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My Gopher server

 

February 6 2012

As a geek, I sometimes have an interest in technologies and forms of communication which have little or no real-world monetary value today. One of these technologies was Gopher, a short-lived hypertexting technology which briefly existed before the world wide web took over.

How to use Gopher

The simplest way to use Gopher today is to use the Firefox web browser along with the Overbite Firefox plugin.

To verify that Gopher is working, once Overbite is installed, go to this Gopher link to verify the Gopher protocol is supported by your browser.

Setting up a Gopher server

I use the Geomyidae Gopher server (Warning: Gopher link) as my Gopher server. Once it is compiled and installed, here is the format of an index.gph file:

Here is some free-form text
tthis line needs two 't's at the beginning

[0|Title of text document|/filename.txt|gopher.samiam.org|70]
[1|Gopher index location|/some_directory/|gopher.samiam.org|70]
[h|World wide web URL|URL:http://samiam.org|gopher.samiam.org|70]

Here, any line that doesn't start with a '[' or 't' is rendered as-is. Text lines which start with 't' have the first 't' dropped. Lines which start with '[' are Gopher hyperlinks.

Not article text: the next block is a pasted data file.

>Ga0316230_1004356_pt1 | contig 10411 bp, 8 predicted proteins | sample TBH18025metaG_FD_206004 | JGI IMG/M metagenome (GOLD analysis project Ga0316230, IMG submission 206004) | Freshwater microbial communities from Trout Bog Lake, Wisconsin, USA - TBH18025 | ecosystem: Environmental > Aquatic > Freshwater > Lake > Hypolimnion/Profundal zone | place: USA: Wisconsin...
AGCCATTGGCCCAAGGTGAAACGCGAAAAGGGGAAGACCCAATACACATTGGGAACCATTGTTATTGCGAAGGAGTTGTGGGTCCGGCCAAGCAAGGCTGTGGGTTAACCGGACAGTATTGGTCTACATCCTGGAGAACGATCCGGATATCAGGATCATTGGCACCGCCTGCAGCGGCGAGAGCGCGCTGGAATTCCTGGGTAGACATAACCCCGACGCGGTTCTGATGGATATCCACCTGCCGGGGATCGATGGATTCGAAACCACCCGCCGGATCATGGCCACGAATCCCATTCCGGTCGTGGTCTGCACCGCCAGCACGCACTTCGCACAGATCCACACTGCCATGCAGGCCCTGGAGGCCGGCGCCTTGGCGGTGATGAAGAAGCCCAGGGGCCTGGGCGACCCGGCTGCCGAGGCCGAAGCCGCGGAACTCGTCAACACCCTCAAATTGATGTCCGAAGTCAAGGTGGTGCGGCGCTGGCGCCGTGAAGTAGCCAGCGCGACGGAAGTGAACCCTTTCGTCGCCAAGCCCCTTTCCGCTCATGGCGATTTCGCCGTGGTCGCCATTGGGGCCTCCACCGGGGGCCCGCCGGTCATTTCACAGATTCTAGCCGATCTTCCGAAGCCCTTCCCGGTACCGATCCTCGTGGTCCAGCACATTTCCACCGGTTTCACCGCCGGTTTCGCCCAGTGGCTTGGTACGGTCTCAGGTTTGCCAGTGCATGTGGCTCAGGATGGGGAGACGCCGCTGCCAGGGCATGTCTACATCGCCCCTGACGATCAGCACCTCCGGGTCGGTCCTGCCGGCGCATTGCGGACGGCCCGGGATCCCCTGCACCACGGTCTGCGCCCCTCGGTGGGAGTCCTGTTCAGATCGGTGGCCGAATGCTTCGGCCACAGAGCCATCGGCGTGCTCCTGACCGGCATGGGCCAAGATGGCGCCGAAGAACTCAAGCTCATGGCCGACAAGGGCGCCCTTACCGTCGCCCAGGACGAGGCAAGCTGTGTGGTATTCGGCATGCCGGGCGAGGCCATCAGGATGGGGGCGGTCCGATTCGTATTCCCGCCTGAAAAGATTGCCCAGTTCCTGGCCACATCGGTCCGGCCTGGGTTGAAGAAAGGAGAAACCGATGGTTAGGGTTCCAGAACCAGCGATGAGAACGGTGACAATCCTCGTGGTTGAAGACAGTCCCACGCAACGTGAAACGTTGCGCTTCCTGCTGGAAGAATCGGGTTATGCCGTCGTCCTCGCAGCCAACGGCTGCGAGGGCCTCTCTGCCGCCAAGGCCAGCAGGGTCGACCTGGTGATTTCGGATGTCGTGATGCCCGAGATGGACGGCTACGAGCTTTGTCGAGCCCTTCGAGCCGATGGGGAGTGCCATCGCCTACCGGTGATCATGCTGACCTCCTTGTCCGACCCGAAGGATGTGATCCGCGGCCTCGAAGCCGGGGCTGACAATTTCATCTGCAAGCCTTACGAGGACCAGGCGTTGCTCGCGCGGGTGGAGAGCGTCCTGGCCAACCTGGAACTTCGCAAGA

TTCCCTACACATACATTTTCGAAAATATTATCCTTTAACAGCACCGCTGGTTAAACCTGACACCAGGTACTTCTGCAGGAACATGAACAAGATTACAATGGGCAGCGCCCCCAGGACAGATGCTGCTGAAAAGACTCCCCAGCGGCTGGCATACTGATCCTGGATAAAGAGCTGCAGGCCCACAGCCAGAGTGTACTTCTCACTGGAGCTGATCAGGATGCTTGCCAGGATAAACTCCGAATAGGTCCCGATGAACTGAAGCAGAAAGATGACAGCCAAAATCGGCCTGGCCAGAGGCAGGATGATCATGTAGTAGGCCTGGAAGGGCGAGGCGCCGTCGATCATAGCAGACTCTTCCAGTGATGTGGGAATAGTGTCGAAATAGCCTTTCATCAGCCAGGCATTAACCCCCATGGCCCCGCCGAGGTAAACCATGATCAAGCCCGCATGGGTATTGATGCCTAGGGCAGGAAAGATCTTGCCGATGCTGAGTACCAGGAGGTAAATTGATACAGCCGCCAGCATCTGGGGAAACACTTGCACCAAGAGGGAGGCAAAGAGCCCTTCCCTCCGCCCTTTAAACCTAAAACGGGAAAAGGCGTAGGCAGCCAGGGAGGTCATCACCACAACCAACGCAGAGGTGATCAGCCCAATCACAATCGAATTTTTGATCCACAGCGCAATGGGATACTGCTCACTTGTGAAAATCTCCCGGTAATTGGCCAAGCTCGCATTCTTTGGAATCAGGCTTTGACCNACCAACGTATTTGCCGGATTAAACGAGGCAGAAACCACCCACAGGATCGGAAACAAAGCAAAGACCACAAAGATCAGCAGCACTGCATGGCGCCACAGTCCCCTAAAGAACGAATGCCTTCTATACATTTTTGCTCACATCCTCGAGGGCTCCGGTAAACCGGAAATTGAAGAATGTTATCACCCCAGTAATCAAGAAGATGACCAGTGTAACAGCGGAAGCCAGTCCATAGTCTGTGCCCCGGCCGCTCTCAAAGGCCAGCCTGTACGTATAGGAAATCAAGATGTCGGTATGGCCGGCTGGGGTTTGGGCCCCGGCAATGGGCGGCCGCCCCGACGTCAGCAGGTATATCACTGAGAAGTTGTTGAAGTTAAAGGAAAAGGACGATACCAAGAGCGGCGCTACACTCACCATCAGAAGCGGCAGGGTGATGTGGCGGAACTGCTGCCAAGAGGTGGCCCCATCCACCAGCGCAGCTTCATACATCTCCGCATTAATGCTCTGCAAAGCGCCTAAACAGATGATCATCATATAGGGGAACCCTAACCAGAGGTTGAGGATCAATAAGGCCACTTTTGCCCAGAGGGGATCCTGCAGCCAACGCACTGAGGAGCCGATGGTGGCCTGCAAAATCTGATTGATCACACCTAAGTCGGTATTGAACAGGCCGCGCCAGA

The fields of a hyperlink are:

  • The type of hyperlink. 0 is a link to a text file, 1 is a link to another Gopher index of hyperlinks, and 'h' is a modern URL link.
  • The title of the hyperlink.
  • The location the hyperlink is on.
  • The name of the server with the hyperlink.
  • The port the hyperlink is on
Note that, with 'h' hyperlinks, the server and port number are usually ignored, but should point to the gopher server serving the hyperlink (Not the server the link points to).

My Gopher server

As I alluded to above, I now have a Gopher server at gopher://gopher.samiam.org/. It contains a mirror of my index page, as well as a text copy of this blog. For people who do not want to install a Gopher client, there are at least two different Gopher proxies available.

To be honest, I was never much of a Gopher user; by the time I got on the Internet, the steamroller of HTML was in full force and Gopher was quickly going the way of bell bottoms. However, it's an interesting technology which should not be completely forgotten.

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